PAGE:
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Equal prizemoney more common for male and female athletes

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ccording to a BBC study, most sports now offer equal prizemoney for top level male and female athletes.

The survey received responses from 48 sports, with 37 of those offering some form of prizemoney.

This is the third edition of the study, which was carried out in 2014 and 2017.

Notably, cricket has taken the biggest steps towards closing their gender pay gap, with ‘The Hundred’ tournament held in the UK later this year to offer equal prizemoney in the men’s and women’s competitions.

The success of the 2020 Women’s T20 World Cup and Women’s Big Bash League in Australia was important to these developments, according to the study.

2022 Women’s Cricket World Cup will now feature a prize pool of USD$3.5 million (AUD$4.6 million).

In 2017 the total prize pot was USD$2 million (AUD$2.6 million), compared to the total pot of USD$10 million (AUD$13 million) in the men’s tournament.

Despite these changes in cricket, sports such as football, basketball, and golf feature the biggest gaps in prizemoney.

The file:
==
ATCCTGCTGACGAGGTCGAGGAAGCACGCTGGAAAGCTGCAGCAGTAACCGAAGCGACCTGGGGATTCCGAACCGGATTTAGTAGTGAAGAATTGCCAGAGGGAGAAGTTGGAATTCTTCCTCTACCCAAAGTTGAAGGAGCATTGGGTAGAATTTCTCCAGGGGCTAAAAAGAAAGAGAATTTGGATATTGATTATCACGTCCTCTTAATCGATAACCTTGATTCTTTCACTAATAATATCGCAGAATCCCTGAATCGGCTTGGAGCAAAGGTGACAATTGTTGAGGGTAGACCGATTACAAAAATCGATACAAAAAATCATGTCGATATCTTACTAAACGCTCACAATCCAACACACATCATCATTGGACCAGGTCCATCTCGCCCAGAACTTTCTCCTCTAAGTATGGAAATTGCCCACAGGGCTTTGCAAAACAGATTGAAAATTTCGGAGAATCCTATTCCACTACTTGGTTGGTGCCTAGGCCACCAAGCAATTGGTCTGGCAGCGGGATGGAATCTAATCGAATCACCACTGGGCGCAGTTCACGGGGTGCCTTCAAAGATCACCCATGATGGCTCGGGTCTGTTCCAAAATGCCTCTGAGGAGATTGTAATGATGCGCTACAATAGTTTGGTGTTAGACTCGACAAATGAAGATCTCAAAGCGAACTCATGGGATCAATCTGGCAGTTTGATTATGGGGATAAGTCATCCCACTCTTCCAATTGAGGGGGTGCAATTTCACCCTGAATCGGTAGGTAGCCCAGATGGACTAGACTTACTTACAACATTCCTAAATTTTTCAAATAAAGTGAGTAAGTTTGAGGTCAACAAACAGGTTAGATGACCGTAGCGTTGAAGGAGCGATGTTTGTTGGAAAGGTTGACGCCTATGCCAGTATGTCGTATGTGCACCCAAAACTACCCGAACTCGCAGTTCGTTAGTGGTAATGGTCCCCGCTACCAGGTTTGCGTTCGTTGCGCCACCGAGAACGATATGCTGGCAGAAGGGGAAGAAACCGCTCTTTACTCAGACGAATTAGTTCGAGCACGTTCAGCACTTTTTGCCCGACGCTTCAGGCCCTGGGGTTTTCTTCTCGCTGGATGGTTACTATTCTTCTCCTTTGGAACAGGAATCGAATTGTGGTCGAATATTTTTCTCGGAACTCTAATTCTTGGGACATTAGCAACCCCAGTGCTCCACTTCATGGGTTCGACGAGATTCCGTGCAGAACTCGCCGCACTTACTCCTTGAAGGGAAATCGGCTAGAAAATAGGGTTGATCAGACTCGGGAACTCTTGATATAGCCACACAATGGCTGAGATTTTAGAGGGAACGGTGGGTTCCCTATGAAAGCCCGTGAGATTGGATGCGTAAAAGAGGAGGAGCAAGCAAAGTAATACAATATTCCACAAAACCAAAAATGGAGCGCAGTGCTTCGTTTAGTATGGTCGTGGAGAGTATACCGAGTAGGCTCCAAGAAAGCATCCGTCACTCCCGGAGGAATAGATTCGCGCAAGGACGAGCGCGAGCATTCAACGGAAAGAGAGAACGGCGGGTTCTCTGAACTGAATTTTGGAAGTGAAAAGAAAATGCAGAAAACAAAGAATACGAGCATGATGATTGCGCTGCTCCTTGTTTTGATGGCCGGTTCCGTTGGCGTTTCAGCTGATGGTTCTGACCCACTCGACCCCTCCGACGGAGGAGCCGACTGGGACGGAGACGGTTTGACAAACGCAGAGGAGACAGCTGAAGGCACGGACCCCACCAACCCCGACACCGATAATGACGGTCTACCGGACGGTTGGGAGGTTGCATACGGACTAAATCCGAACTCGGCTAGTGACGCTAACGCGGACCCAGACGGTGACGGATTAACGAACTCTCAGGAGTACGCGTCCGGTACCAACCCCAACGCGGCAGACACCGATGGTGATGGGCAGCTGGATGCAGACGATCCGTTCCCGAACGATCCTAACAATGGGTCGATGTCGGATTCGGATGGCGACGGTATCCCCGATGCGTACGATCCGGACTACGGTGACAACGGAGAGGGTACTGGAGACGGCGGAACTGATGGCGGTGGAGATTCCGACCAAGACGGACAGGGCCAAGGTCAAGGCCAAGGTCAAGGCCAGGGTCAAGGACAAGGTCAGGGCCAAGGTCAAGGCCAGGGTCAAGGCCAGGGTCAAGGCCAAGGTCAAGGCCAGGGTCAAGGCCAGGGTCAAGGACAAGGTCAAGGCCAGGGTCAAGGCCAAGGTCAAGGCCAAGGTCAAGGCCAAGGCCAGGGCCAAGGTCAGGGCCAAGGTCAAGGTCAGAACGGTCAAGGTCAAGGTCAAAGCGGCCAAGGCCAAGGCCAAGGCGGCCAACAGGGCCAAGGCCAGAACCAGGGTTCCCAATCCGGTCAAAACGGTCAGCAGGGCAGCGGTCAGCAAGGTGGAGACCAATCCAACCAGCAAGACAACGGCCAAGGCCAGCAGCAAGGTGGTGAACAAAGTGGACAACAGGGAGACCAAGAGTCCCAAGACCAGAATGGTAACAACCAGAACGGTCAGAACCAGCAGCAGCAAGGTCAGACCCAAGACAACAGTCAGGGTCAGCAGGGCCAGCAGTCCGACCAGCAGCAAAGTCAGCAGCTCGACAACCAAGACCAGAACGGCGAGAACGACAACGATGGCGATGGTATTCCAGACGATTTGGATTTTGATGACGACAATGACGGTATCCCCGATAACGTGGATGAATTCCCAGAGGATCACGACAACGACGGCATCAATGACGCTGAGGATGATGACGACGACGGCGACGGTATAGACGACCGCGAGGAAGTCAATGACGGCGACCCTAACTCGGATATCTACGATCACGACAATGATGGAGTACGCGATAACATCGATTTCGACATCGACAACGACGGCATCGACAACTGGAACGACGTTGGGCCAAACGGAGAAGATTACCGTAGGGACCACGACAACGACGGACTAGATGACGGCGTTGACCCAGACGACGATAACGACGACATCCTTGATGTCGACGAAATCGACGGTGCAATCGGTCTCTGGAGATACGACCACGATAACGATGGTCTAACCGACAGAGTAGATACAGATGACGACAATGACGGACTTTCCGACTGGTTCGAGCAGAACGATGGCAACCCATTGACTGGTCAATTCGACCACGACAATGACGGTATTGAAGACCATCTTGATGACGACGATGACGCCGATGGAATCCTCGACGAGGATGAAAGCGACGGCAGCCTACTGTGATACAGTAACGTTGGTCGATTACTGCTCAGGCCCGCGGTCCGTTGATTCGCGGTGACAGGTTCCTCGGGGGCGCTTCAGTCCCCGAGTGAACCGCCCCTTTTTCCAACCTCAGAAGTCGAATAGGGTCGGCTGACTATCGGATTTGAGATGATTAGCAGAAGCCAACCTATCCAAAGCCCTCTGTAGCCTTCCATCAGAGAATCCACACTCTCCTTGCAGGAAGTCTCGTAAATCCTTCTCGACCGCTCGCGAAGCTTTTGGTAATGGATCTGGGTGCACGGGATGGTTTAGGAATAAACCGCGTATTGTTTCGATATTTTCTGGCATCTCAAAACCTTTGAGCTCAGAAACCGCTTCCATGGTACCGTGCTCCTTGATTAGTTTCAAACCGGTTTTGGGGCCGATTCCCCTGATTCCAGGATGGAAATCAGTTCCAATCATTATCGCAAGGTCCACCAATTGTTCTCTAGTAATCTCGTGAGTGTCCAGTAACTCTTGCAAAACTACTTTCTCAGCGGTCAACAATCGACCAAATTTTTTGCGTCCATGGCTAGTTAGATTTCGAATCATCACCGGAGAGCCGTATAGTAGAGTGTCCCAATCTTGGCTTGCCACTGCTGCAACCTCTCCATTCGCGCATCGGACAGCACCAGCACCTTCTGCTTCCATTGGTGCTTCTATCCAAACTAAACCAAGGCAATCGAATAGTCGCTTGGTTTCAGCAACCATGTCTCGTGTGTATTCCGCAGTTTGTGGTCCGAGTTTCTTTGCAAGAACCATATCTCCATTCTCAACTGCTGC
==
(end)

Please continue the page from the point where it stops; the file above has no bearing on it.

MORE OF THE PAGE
Football has the biggest difference in prizemoney out of all the sports surveyed.

The US women’s national team won USD$4 million (AUD$5.2 million), at the 2019 World Cup, compared to France men’s winnings of US$38 million (AUD$49.5 million)  in 2018.

FIFA intends to continue to increase women’s prizemoney though, having doubled the prizemoney from the 2015 tournament in 2019, with plans to double again for the 2023 edition.

The 2018 World Cup’s prize total was nine times larger than the female equivalent, despite having a projected overall total audience reach of roughly 3.5 billion, which was three times larger than the women’s tournament in 2019.

BBC also confirmed that the COVID-19 pandemic has had a surprisingly minimal impact on finance in sport, with prizemoney largely unaffected.

The 2021 Australian Open, for example, saw the overall prize pot increased, despite the winner’s payout decreasing by 33% compared to 2020.

This was done to increase the money won by lower-ranked players exiting in earlier rounds, whose income had been reduced by COVID-19.